Do Football Fans Want Rhythm or Results?

NEWPORT, WALES - FEBRUARY 16: Josep Guardiola, Manager of Manchester City looks on during the FA Cup Fifth Round match between Newport County AFC and Manchester City at Rodney Parade on February 16, 2019 in Newport, United Kingdom. (Photo by Michael Regan/Getty Images)

Like with most things in life, football is debated and argued about all across the globe. This, in turn, leads to different opinions on almost every aspect of what we call the beautiful game, including football philosophy. One of the areas of much contention will be discussed today; as a fan, what would you rather see from your club? A style of play which excites you, or a less exciting game plan which ultimately culminates in better results?

What Do Fans Want? Rhythm or Results?

It is by no means an easy question to answer. Manchester United fans have been the most recent example of those who see their team win silverware, but fall asleep whilst doing so. This was, of course, under the reign of now ex-manager Jose Mourinho. Despite winning the club two trophies during his time there, he was not a fan favourite. Fans were left bored to tears by the stagnant, almost methodical, approach of United, who seemed content to grind out 1-0 wins instead of attempting to play in a more attacking sense. Mourinho once said: “why win 5-0 when 2-0 will do?”.

Russian Romantic or Lobanovskyi Lover?

The debate comes down to two camps: the football romantics and the pragmatists. As a fan, do you enjoy aesthetics or results? In the Eastern bloc whilst the USSR was still intact, the two managers who epitomised the two views were Eduard Malofeyev and Valeriy Lobanovskyi. Both managing the national team of the USSR, the two had polarised footballing philosophies.

Malofeyev was a football romantic. His style of play was branded ‘sincere football’ and was all about ‘playing with the heart’. Lobanovskyi, on the other hand, was a pragmatist in all senses of the word, possessing an analytical eye for detail that current statisticians can only dream of.

The two managers had a bitter rivalry which was exacerbated further due to their managerial success. The point to take away from each man’s legacy, however, is that both styles of play can work.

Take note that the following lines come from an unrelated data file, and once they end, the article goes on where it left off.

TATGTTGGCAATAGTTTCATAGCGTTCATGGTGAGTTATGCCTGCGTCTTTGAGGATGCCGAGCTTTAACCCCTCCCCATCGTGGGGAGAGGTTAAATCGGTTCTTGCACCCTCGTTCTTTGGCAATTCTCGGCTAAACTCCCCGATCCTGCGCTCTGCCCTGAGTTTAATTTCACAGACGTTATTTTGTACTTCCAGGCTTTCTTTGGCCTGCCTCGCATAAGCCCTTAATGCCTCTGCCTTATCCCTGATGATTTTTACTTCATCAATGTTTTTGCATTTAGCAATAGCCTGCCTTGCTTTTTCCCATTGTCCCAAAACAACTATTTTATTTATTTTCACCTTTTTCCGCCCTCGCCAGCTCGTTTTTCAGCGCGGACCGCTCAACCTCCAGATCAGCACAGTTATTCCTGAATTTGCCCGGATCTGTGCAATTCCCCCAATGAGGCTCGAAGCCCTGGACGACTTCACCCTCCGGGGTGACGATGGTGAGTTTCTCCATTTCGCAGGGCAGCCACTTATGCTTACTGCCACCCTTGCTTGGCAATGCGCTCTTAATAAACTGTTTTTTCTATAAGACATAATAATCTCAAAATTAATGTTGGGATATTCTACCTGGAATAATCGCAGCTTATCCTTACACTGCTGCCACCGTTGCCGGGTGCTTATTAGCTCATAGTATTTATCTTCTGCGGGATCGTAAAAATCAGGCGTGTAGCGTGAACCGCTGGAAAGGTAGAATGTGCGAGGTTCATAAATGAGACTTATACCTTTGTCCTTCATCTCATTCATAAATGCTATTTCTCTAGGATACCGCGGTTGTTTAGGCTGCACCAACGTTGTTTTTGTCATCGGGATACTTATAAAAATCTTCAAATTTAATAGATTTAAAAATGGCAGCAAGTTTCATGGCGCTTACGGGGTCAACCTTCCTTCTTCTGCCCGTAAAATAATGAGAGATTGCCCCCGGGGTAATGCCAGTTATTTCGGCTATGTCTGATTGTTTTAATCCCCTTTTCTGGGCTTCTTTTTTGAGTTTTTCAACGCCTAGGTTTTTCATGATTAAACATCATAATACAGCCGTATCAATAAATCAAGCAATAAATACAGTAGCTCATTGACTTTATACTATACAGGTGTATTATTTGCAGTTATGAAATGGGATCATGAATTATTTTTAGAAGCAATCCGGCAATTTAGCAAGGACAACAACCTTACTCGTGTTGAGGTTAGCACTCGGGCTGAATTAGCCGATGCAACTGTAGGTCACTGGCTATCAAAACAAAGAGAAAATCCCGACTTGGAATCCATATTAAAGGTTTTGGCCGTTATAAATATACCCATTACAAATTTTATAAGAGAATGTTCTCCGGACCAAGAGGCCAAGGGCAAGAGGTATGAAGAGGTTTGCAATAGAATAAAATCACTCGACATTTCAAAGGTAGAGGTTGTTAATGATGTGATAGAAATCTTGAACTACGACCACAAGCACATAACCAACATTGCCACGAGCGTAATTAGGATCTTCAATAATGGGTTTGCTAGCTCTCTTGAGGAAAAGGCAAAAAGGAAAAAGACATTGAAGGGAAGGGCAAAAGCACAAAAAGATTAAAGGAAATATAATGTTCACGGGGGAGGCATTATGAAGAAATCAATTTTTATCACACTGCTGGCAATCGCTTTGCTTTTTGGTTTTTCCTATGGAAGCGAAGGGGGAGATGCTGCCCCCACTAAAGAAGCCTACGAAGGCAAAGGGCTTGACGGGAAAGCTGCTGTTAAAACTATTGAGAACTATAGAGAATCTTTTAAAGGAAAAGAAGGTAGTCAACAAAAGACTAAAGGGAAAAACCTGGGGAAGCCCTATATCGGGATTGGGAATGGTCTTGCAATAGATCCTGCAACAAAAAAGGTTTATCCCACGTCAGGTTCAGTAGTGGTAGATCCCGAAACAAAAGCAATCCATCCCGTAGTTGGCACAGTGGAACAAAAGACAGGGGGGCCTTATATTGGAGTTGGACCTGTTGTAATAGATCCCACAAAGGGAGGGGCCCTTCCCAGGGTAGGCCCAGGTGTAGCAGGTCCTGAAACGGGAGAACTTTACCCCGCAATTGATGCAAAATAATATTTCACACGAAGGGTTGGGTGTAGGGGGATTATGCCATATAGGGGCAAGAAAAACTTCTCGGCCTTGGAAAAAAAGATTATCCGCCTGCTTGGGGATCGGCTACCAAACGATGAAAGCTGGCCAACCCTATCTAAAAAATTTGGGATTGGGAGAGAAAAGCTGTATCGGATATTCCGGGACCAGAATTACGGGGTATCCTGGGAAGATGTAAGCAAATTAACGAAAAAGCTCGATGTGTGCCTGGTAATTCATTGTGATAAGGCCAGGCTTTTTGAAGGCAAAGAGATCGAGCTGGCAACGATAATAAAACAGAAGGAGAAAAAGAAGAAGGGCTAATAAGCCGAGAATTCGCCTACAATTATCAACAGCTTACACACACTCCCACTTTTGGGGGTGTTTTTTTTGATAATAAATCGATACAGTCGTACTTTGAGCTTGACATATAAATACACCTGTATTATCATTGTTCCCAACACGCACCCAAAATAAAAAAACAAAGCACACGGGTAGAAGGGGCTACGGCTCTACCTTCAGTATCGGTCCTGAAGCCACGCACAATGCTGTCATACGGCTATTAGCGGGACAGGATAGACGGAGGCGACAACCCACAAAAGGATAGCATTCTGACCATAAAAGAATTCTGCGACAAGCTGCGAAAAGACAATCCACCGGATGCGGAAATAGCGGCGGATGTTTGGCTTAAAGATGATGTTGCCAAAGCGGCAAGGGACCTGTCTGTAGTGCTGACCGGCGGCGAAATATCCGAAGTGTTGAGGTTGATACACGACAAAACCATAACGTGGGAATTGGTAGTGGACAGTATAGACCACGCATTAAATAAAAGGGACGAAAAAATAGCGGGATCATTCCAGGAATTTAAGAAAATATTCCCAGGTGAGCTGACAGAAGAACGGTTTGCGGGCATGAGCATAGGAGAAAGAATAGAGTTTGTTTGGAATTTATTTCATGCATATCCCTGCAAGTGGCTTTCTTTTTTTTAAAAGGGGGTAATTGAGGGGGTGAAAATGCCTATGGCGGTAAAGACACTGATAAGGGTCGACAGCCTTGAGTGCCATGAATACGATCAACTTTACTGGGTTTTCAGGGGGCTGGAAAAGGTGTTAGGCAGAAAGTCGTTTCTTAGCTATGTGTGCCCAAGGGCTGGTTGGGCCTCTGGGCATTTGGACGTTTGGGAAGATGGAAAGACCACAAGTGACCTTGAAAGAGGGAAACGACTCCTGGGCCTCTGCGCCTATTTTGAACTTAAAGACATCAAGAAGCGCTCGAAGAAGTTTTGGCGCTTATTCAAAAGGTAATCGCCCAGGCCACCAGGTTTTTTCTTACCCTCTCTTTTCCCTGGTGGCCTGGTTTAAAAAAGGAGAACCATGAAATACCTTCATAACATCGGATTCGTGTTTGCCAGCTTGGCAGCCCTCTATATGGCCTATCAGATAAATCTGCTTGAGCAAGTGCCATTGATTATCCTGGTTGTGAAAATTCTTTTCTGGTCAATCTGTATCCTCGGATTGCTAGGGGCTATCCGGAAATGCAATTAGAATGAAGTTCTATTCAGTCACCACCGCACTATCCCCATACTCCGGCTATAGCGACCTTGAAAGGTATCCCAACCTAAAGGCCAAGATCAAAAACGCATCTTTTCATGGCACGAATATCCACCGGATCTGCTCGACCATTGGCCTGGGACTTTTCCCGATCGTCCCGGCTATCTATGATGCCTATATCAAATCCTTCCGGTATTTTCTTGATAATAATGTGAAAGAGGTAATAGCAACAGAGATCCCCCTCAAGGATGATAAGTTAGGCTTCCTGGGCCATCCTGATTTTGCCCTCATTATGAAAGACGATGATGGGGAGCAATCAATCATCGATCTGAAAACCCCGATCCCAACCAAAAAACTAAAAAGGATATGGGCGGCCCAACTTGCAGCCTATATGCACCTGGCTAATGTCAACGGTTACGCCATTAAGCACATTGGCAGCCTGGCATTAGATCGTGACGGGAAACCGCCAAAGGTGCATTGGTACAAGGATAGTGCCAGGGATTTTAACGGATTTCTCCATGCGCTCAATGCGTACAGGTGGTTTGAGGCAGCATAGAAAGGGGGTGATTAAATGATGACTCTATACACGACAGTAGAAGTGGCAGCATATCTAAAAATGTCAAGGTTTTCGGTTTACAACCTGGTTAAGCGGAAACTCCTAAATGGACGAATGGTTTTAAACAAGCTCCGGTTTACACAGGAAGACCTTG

Malofeyev won silverware with Dynamo Minsk whilst playing beautifully, but it was only one title. Lobanovskyi won 17 trophies with Dynamo Kyiv. On paper, it would appear that the methodical approach is the way to go then. Or is it? Is there a way to combine both the beautiful philosophy of ‘sincere football’ with scientific analysis? Yes, and the man to do it is Pep Guardiola.

The Best of Both Worlds?

Guardiola is the managerial genius who has combined both beautiful football with silverware. The Spaniard’s trophy record speaks for itself and his style of play is the huge cherry on top. The Barcelona team of the past decade was a thing of beauty which elegantly mesmerised all who opposed them on their way to winning virtually every trophy available. Could they be described as footballing perfection? Maybe, but the theme of Guardiola’s career has been rhythm AND results.

Last season we saw Pep’s Manchester City side win the title at a canter, breaking records and causing jaws to drop around the globe. For a fan, the way Guardiola teams play has to be the pinnacle, the perfect compromise of both aesthetics and silverware.

For managers, it is a balancing act. How much of each quality. A pinch of pragmatism and a spoonful of style? Each club will have a different formula, managers and fans will be split on the topic into the future, as they have been in the past. Both sides have their merits and whether it’s sincere or pragmatic; we’ll all still rush to watch the game either way.

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